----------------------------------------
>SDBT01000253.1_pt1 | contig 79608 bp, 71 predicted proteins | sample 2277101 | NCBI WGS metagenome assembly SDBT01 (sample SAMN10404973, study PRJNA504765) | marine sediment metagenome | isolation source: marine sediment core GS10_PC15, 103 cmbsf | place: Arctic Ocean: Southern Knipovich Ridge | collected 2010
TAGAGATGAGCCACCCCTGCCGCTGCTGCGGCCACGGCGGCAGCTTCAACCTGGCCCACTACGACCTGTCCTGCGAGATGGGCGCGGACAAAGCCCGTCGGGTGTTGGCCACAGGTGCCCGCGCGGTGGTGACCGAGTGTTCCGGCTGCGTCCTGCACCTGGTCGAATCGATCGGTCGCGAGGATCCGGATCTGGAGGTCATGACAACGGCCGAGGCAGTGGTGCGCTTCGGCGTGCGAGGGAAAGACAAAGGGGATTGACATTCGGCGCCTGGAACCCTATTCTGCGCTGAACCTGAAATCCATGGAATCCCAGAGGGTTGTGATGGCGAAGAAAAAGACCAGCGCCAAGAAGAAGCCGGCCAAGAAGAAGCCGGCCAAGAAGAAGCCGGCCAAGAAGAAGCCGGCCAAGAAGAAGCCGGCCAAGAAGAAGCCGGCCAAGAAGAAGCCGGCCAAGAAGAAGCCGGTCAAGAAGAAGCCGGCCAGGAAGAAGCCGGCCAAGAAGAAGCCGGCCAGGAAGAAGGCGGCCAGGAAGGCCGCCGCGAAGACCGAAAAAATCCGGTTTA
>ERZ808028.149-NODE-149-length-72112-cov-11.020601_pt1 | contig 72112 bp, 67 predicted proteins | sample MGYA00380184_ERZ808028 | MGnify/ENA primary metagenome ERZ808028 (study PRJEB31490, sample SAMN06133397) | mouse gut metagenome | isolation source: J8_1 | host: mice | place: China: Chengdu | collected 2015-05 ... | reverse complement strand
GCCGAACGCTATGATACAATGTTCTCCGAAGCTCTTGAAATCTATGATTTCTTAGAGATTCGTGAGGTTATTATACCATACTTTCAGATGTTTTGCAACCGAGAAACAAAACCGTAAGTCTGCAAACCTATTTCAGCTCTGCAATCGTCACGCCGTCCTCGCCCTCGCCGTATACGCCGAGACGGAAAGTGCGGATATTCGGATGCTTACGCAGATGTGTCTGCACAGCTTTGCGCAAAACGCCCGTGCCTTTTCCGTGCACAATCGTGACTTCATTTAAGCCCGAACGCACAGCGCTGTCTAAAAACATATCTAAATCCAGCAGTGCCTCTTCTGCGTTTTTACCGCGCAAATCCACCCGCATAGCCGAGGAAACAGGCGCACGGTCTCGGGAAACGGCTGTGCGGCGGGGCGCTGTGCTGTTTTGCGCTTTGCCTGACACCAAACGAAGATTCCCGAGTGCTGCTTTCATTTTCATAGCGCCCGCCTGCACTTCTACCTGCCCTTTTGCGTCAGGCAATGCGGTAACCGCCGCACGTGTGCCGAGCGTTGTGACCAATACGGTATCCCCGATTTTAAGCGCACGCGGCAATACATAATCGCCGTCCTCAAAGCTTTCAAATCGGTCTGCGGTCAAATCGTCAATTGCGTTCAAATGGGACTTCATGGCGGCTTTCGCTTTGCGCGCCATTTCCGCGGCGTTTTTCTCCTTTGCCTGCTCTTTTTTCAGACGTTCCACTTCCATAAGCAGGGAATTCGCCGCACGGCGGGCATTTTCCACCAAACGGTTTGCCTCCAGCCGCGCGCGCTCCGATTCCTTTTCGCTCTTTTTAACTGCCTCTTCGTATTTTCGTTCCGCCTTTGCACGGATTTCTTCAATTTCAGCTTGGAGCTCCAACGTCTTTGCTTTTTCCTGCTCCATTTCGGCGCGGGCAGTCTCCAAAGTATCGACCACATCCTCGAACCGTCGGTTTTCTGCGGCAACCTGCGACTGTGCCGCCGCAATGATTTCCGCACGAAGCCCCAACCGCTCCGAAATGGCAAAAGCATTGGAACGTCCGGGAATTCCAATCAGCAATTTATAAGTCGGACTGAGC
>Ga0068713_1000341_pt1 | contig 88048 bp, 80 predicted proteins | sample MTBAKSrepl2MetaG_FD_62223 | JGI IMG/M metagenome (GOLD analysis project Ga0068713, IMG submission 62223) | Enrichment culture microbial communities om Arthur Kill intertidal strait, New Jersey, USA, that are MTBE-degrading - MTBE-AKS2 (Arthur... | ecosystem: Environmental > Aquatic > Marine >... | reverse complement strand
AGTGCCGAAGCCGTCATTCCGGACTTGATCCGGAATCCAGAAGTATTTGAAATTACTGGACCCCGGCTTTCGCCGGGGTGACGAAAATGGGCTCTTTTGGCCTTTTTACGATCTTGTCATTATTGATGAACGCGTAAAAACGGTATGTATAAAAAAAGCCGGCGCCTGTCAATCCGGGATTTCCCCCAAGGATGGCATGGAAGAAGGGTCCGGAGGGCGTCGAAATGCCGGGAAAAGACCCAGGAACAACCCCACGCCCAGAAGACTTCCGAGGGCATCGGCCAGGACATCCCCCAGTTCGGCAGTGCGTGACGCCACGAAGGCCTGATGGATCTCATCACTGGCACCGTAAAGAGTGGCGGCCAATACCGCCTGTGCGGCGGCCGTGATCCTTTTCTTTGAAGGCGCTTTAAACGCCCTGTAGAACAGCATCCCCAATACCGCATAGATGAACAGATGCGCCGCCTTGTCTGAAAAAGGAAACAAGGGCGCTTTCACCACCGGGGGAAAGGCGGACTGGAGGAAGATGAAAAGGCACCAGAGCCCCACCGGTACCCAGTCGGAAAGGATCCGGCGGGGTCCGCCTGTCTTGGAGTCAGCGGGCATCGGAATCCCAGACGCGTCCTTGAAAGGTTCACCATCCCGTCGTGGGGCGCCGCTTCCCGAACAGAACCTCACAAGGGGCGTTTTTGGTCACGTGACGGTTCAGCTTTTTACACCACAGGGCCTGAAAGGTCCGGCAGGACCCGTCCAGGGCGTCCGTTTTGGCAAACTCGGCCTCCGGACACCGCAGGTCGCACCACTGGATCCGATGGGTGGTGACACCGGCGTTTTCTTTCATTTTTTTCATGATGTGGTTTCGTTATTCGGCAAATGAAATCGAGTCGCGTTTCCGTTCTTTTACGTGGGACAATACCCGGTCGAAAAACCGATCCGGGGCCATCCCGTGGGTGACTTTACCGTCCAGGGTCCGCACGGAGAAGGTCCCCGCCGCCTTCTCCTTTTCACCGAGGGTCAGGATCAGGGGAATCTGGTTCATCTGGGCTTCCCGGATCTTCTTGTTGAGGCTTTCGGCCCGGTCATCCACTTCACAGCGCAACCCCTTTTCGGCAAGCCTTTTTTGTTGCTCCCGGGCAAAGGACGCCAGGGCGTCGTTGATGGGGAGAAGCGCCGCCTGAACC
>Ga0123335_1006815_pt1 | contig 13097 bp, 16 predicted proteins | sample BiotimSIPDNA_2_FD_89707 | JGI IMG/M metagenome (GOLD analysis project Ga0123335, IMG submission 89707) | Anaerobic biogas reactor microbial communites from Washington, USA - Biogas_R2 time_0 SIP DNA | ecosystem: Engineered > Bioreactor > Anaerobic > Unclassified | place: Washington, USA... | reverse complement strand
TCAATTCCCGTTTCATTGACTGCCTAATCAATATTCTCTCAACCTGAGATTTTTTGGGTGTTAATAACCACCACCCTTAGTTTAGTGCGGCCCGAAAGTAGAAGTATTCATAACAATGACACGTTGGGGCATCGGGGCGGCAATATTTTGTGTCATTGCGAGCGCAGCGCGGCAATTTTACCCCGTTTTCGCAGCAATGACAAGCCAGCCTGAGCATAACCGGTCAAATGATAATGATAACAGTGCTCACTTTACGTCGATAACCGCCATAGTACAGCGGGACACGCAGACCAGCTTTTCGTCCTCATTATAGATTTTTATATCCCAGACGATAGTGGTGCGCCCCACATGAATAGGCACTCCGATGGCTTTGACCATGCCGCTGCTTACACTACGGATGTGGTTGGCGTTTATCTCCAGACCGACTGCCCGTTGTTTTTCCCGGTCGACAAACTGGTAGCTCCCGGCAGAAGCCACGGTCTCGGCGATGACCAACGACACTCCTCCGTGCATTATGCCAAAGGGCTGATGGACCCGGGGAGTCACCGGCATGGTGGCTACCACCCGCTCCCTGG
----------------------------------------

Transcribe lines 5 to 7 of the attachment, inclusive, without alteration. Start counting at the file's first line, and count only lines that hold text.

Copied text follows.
>Ga0068713_1000341_pt1 | contig 88048 bp, 80 predicted proteins | sample MTBAKSrepl2MetaG_FD_62223 | JGI IMG/M metagenome (GOLD analysis project Ga0068713, IMG submission 62223) | Enrichment culture microbial communities om Arthur Kill intertidal strait, New Jersey, USA, that are MTBE-degrading - MTBE-AKS2 (Arthur... | ecosystem: Environmental > Aquatic > Marine >... | reverse complement strand
AGTGCCGAAGCCGTCATTCCGGACTTGATCCGGAATCCAGAAGTATTTGAAATTACTGGACCCCGGCTTTCGCCGGGGTGACGAAAATGGGCTCTTTTGGCCTTTTTACGATCTTGTCATTATTGATGAACGCGTAAAAACGGTATGTATAAAAAAAGCCGGCGCCTGTCAATCCGGGATTTCCCCCAAGGATGGCATGGAAGAAGGGTCCGGAGGGCGTCGAAATGCCGGGAAAAGACCCAGGAACAACCCCACGCCCAGAAGACTTCCGAGGGCATCGGCCAGGACATCCCCCAGTTCGGCAGTGCGTGACGCCACGAAGGCCTGATGGATCTCATCACTGGCACCGTAAAGAGTGGCGGCCAATACCGCCTGTGCGGCGGCCGTGATCCTTTTCTTTGAAGGCGCTTTAAACGCCCTGTAGAACAGCATCCCCAATACCGCATAGATGAACAGATGCGCCGCCTTGTCTGAAAAAGGAAACAAGGGCGCTTTCACCACCGGGGGAAAGGCGGACTGGAGGAAGATGAAAAGGCACCAGAGCCCCACCGGTACCCAGTCGGAAAGGATCCGGCGGGGTCCGCCTGTCTTGGAGTCAGCGGGCATCGGAATCCCAGACGCGTCCTTGAAAGGTTCACCATCCCGTCGTGGGGCGCCGCTTCCCGAACAGAACCTCACAAGGGGCGTTTTTGGTCACGTGACGGTTCAGCTTTTTACACCACAGGGCCTGAAAGGTCCGGCAGGACCCGTCCAGGGCGTCCGTTTTGGCAAACTCGGCCTCCGGACACCGCAGGTCGCACCACTGGATCCGATGGGTGGTGACACCGGCGTTTTCTTTCATTTTTTTCATGATGTGGTTTCGTTATTCGGCAAATGAAATCGAGTCGCGTTTCCGTTCTTTTACGTGGGACAATACCCGGTCGAAAAACCGATCCGGGGCCATCCCGTGGGTGACTTTACCGTCCAGGGTCCGCACGGAGAAGGTCCCCGCCGCCTTCTCCTTTTCACCGAGGGTCAGGATCAGGGGAATCTGGTTCATCTGGGCTTCCCGGATCTTCTTGTTGAGGCTTTCGGCCCGGTCATCCACTTCACAGCGCAACCCCTTTTCGGCAAGCCTTTTTTGTTGCTCCCGGGCAAAGGACGCCAGGGCGTCGTTGATGGGGAGAAGCGCCGCCTGAACC
>Ga0123335_1006815_pt1 | contig 13097 bp, 16 predicted proteins | sample BiotimSIPDNA_2_FD_89707 | JGI IMG/M metagenome (GOLD analysis project Ga0123335, IMG submission 89707) | Anaerobic biogas reactor microbial communites from Washington, USA - Biogas_R2 time_0 SIP DNA | ecosystem: Engineered > Bioreactor > Anaerobic > Unclassified | place: Washington, USA... | reverse complement strand